Take a lot of sick days? Who you know and where you live might be partly to blameby Liz Entman Nov. 1, 2018, 1:41 PM
New research led by Lijun Song, associate professor of sociology at Vanderbilt University, and graduate student Phillip Pettis suggests that knowing people in high and diverse positions may be good or bad for your health. The culprit? Economic inequality.
Song studies the relationship between a person’s health and the socioeconomic status of their social contacts—what’s called “accessed” status. The idea is that we all have a personal network—consisting of family, friends, relatives, neighbors, coworkers, acquaintances and others—and the status of our social contacts can impact our lives through our relationships with them.
She and Pettis analyzed nationally representative data from comprehensive social surveys simultaneously taken in the United States, Taiwan and urban China to see whether a person’s accessed status might impact whether they experienced a health issue in the previous year serious enough to keep them from participating in their daily routines for more than a week.
Accessed status can impact our health in interesting ways. Higher-status people tend to be healthier in general—they often are more knowledgeable and conscious about health, have more time and money to invest in a healthy lifestyle, experience less chronic stress and have greater access to medical care, among other positive things. Those are benefits that can extend to their social contacts, too—something called social capital theory.
“But we find that accessed status has a dark side, and we want to understand why,” Song said. In two of the three societies she studied—the United States and China—being connected to higher- and diverse-status people was actually associated with more health disruptions, not less. That’s an unexpected finding, and one that’s not well understood.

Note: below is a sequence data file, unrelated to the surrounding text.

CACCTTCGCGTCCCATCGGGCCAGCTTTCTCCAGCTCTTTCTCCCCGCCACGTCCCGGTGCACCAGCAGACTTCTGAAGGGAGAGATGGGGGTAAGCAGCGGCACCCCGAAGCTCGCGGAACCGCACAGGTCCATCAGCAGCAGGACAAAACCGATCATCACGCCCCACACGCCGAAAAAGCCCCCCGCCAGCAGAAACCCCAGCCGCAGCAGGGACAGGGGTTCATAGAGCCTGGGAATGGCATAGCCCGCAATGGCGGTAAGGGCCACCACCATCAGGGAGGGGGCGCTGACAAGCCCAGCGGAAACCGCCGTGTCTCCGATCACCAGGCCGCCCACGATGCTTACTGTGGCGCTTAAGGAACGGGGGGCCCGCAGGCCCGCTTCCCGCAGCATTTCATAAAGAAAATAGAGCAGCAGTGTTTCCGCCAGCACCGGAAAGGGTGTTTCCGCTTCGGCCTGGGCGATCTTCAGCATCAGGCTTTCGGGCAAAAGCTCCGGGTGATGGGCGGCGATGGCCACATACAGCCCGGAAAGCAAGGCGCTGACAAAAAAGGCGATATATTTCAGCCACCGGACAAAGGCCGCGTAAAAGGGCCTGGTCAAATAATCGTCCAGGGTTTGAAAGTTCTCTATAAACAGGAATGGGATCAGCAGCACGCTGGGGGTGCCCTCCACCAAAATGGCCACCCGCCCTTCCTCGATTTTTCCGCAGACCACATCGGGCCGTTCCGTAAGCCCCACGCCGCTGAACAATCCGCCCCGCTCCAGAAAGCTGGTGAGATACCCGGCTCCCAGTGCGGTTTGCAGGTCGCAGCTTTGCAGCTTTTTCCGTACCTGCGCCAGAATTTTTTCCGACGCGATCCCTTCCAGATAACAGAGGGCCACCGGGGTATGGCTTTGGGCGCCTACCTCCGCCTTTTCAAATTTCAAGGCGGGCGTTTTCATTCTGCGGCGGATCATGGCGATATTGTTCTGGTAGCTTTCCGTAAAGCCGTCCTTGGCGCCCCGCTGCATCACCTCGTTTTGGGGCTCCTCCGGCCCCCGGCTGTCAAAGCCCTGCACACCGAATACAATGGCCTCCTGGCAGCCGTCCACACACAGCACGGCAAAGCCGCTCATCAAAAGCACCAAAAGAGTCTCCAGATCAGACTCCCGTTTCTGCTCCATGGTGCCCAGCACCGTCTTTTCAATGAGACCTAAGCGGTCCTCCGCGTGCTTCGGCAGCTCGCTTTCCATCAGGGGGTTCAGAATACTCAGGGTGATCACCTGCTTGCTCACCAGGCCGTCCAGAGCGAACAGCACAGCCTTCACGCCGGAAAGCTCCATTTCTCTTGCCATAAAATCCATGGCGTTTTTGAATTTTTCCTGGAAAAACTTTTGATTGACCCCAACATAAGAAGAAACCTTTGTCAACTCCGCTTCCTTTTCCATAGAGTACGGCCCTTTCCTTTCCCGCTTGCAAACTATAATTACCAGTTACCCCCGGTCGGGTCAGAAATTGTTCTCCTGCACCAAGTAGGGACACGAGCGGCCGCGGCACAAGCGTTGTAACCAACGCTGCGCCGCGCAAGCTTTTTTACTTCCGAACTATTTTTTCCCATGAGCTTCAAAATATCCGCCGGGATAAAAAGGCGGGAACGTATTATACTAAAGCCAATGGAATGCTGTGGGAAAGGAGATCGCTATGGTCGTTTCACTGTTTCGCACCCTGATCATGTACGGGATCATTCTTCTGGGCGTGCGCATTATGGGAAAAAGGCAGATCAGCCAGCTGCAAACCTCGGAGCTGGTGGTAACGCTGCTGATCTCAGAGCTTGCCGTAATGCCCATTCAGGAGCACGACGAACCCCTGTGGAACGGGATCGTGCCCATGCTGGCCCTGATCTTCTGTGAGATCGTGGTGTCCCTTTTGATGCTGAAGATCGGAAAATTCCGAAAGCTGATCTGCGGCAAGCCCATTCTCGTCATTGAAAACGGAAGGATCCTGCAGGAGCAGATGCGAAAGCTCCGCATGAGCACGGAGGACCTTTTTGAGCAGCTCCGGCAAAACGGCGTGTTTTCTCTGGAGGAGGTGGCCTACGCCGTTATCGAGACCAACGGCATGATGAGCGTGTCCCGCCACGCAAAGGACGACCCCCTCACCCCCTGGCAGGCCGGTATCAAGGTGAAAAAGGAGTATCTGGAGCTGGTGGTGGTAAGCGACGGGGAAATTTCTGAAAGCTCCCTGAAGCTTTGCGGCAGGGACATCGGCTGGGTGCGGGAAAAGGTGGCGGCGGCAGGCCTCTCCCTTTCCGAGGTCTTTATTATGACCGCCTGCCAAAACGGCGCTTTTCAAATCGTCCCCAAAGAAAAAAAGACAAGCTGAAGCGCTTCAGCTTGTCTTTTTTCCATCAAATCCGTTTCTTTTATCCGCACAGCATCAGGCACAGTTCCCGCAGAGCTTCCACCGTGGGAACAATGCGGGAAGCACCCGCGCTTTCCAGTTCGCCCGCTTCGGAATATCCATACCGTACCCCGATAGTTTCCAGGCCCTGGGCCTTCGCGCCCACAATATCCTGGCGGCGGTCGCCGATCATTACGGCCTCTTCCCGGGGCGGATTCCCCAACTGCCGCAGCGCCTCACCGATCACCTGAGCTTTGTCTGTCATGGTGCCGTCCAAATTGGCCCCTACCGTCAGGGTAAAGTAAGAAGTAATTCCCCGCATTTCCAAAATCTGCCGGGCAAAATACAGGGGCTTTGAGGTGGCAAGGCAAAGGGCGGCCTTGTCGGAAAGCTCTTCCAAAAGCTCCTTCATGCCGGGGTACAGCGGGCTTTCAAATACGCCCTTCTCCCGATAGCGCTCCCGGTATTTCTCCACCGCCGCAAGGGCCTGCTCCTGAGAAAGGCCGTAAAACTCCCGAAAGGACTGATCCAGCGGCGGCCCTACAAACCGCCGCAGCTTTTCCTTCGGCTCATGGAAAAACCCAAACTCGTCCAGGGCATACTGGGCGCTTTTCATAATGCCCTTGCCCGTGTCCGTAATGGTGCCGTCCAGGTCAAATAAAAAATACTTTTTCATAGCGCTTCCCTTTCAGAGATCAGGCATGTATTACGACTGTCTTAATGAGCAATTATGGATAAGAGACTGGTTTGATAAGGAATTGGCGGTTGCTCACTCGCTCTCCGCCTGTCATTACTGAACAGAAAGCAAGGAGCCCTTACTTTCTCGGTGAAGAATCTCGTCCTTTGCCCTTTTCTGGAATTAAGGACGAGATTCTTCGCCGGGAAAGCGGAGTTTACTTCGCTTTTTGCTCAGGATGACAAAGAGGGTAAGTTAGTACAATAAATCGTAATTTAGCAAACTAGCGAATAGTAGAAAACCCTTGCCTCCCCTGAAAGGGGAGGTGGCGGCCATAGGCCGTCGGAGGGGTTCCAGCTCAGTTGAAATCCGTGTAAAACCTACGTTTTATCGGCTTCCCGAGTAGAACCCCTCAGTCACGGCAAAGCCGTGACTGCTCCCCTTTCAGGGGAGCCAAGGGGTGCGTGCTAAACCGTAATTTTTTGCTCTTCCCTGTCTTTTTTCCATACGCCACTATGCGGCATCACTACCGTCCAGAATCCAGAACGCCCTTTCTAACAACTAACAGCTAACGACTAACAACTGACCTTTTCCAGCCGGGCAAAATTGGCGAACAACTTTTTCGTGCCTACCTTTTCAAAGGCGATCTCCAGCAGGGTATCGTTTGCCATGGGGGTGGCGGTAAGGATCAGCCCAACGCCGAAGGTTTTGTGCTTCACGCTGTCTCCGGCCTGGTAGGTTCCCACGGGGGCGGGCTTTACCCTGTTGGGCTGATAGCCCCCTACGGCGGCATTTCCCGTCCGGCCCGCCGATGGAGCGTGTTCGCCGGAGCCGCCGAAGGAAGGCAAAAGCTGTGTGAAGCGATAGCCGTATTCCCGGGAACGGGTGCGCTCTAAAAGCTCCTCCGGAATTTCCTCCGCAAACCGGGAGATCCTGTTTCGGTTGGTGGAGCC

To explain it, Song has proposed a new theory to explain the negative impacts of high accessed socioeconomic status on health, called social cost theory. Its main features include negative social comparison, receipt of detrimental resources and networking costs. An example of negative social comparison might be developing negative psychological feelings, such as anxiety or a sense of failure, and poor health habits, such as smoking, when comparing themselves with those in better-off situations, while an example of a detrimental resource might be unwanted intrusion in their affairs. A networking cost is simply the additional effort, such as time, money and energy, that goes into establishing and maintaining valuable high-status relationships.
Social burdens like these may make it harder for a sick person to get the support they need to get better faster.
So why does having higher- and diverse-status connections help in some societies and not in others? Economic inequality appears to play a role. Taiwan has relatively low economic inequality, and of the three societies studied, it is the only one that suggests the good outweighs the bad. The United States and China have much higher degrees of economic inequality, and show the reverse.
Song said it was important to note that the fact that China and Taiwan have different outcomes is interesting because they are both collectivistic societies, while the United States is an individualistic one. This suggests that future research should be cautious when applying collectivism-individualism models to questions of accessed status and health. Song and Pettis also caution that future longitudinal work is needed to understand the causal direction of and the direct mechanisms behind these effects. Additionally, future larger-scale comparative research is also needed to understand variations across different societies and cultures.
The study, “Does whom you know in the status hierarchy prevent or trigger health limitation? Institutional embeddedness of social capital and social cost theories in three societies,” appears in the journal Social Science & Medicine.